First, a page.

A Balti curry is a curry, meat or vegetable, which is cooked over a high flame then cooked again with extra spices and is served in the traditional round-bottomed balti dish.
Balti Curry is famous in and around Birmingham in the Midlands, and more specifically an area known as the Balti Triangle. Birmingham became Britain's balti capital thanks to the city's Pakistani and Kashmiri communities arrival into the city in the 1970's.
This famous curry is now served across the whole of the UK, and such fun to make at home (and at a fraction of the cost) of eating out. This Balti spice blend really takes moments to make and brings a great freshness and depth of flavour to the meat, fish or vegetables not found in any bottles or ready-made paste which are available from supermarkets.
- 1/2 teaspoon mustard seeds
- 2 tablespoons cilantro
- 4 dried curry leaves
- 3 green chilies (split and deseeded)
- For the Dried Spice Mix:
- 1 teaspoon Garam Masala
- 1 teaspoon palm sugar (or soft brown sugar)
- 1 teaspoon coriander
- 1 teaspoon cumin
- 1 teaspoon cinnamon
- 1 teaspoon cloves
- 1 teaspoon turmeric
- 1 teaspoon nigella seeds (black onion seeds)
- 4 cardamom pods (split)
- Lightly crush the mustard seeds in a pestle mortar if possible. If you don't have a pestle and mortar then pop the seeds into a Ziploc or plastic bag and crush with a rolling pin.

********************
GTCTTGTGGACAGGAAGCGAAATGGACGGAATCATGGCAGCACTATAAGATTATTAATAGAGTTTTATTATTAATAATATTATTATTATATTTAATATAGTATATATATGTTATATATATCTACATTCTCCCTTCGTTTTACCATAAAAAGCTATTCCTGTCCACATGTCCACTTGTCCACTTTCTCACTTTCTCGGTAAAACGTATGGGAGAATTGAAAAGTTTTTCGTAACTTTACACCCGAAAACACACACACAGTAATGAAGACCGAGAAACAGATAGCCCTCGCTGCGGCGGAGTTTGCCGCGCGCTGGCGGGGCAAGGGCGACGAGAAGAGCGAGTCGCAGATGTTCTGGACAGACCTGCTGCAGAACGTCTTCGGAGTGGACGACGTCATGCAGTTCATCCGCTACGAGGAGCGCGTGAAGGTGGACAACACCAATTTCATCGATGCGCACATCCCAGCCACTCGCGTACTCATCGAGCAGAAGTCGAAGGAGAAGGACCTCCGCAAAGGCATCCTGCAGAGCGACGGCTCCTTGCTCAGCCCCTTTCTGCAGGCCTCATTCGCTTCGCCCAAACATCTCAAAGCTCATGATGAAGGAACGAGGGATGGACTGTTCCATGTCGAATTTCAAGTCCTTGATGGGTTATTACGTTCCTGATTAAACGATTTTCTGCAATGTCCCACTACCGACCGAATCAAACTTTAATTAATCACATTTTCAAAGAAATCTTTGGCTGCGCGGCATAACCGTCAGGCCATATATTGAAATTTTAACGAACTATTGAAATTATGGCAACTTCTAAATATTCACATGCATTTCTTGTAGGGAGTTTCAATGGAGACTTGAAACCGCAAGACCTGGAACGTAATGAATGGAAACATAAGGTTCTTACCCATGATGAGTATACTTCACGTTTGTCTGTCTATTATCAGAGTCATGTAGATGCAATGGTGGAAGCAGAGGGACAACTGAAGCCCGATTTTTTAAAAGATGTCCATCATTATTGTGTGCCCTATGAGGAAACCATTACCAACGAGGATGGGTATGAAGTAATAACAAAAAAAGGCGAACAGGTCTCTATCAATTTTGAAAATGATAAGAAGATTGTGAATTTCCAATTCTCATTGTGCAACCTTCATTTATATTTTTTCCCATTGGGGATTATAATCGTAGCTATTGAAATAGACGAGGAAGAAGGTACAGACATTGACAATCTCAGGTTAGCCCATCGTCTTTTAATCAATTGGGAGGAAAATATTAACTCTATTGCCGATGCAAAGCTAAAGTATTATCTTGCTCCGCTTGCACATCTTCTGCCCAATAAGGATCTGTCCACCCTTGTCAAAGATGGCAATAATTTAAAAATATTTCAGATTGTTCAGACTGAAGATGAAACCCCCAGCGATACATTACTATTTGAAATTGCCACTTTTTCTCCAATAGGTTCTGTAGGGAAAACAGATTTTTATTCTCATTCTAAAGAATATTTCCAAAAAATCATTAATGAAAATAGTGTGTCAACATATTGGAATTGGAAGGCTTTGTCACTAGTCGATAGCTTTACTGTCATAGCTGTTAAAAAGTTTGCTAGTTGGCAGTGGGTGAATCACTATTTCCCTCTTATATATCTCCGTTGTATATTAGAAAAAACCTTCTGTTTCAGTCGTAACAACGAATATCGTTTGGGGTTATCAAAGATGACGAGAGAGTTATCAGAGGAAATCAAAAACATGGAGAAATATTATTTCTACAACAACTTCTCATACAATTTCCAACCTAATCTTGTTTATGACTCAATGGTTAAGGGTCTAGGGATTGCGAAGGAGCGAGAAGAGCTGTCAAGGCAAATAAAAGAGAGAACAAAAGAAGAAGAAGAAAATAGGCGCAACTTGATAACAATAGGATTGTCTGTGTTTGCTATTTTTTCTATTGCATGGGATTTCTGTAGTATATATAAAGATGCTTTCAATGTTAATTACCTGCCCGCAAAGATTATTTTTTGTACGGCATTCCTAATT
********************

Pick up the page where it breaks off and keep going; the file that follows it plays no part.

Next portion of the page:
- Roughly chop the coriander / cilantro leaves.
- Take the curry leaves and place in the palm of your hand and squeeze gently to crack the leaves and release some of the scent.
- Take the chillies and split open, Remove the seeds then finely chop. It is advisable to wear rubber gloves whilst chopping the chillies and always wash down your boards, knives and anything else which may have come into contact with them.
- Take all the remaining dry spices, place them into a bowl and mix thoroughly to make sure they are all incorporated.
- Add the mustard seeds, the coriander / cilantro leaves, the curry leaves and the finely chopped chillies, again stir well.
- Your spice mix is now ready to use with either chicken, beef, fish, prawns or vegetables. See notes below.
- To ensure a fresh, vibrant, curry blend it is important to use spices as fresh as possible. If your spice jars have been lurking at the back of your cupboard for the past few years you may want to think about replacing them.
- The spice blend is usually added to onion, garlic and ginger before adding in the meat, fish, seafood or vegetables once they are in a hot pan.
- Beware the mustard seeds will start to pop when they are heated up, it will stop after a few minutes.
- Always take care when cooking with a spice mix, they can burn very easily and will impart a bitter taste to your food.
- Spice mix can be prepared in advance and kept in a screw top jar or airtight box. Keep in the refrigerator and use within the month. They also freeze well.
|Nutritional Guidelines (per serving)|
|Total Fat||2 g|
|Saturated Fat||0 g|
|Unsaturated Fat||1 g|
|Dietary Fiber||6 g|